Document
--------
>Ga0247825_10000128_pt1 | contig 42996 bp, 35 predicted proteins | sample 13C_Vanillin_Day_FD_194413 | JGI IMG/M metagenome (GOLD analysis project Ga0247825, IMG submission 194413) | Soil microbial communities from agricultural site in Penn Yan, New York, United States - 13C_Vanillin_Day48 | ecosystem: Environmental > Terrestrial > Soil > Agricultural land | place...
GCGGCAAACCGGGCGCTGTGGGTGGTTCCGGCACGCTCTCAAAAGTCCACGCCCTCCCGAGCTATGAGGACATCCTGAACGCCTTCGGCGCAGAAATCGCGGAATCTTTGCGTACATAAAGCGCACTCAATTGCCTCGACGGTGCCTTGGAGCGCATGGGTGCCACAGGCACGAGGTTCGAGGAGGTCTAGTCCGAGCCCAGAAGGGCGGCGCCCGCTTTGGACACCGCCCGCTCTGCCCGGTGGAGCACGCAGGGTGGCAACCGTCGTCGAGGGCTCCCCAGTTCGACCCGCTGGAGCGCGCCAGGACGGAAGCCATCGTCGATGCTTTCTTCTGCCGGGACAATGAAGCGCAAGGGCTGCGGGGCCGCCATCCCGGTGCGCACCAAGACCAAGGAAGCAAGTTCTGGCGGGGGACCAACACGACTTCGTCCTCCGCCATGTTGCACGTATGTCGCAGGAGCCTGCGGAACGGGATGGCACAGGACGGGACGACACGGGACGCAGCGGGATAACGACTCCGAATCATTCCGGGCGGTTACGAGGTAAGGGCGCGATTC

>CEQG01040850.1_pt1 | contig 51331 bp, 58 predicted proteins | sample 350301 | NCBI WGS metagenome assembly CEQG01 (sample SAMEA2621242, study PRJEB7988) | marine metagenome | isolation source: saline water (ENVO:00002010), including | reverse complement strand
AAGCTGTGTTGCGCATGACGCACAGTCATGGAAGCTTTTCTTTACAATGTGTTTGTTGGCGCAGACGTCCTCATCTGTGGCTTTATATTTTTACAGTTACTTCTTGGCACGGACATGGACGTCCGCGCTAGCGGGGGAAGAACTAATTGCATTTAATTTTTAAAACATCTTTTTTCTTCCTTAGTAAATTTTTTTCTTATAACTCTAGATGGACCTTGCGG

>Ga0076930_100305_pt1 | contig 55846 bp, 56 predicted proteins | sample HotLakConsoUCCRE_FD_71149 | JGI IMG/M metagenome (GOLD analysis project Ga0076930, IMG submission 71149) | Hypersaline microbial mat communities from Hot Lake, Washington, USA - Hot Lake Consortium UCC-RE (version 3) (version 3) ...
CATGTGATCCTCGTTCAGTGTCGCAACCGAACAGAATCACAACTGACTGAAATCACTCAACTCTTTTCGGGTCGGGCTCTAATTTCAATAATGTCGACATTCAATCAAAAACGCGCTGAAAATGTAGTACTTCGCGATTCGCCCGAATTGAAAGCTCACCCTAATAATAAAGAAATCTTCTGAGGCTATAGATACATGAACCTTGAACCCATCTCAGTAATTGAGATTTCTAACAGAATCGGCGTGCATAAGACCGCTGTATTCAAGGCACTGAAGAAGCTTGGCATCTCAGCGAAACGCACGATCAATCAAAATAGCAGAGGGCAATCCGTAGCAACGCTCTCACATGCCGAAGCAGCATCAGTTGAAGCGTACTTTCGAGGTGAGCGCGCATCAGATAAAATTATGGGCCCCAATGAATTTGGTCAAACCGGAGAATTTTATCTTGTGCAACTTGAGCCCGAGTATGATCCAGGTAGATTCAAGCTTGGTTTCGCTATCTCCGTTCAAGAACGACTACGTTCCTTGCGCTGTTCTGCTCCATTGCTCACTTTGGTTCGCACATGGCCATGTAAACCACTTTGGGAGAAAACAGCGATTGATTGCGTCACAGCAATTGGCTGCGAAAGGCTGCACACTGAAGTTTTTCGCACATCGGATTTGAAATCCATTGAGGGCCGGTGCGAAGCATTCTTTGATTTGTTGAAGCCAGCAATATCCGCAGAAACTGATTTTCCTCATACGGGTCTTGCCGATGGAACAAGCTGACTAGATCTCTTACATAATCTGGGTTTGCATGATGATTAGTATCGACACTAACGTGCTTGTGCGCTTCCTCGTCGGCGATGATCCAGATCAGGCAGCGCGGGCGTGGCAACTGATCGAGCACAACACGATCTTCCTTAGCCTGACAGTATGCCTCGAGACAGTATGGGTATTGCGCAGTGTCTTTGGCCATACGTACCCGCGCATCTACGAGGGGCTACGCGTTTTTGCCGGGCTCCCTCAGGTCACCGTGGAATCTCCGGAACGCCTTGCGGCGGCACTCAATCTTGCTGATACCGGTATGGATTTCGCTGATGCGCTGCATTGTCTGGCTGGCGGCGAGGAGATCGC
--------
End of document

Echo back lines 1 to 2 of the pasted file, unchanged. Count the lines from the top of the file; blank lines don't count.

>Ga0247825_10000128_pt1 | contig 42996 bp, 35 predicted proteins | sample 13C_Vanillin_Day_FD_194413 | JGI IMG/M metagenome (GOLD analysis project Ga0247825, IMG submission 194413) | Soil microbial communities from agricultural site in Penn Yan, New York, United States - 13C_Vanillin_Day48 | ecosystem: Environmental > Terrestrial > Soil > Agricultural land | place...
GCGGCAAACCGGGCGCTGTGGGTGGTTCCGGCACGCTCTCAAAAGTCCACGCCCTCCCGAGCTATGAGGACATCCTGAACGCCTTCGGCGCAGAAATCGCGGAATCTTTGCGTACATAAAGCGCACTCAATTGCCTCGACGGTGCCTTGGAGCGCATGGGTGCCACAGGCACGAGGTTCGAGGAGGTCTAGTCCGAGCCCAGAAGGGCGGCGCCCGCTTTGGACACCGCCCGCTCTGCCCGGTGGAGCACGCAGGGTGGCAACCGTCGTCGAGGGCTCCCCAGTTCGACCCGCTGGAGCGCGCCAGGACGGAAGCCATCGTCGATGCTTTCTTCTGCCGGGACAATGAAGCGCAAGGGCTGCGGGGCCGCCATCCCGGTGCGCACCAAGACCAAGGAAGCAAGTTCTGGCGGGGGACCAACACGACTTCGTCCTCCGCCATGTTGCACGTATGTCGCAGGAGCCTGCGGAACGGGATGGCACAGGACGGGACGACACGGGACGCAGCGGGATAACGACTCCGAATCATTCCGGGCGGTTACGAGGTAAGGGCGCGATTC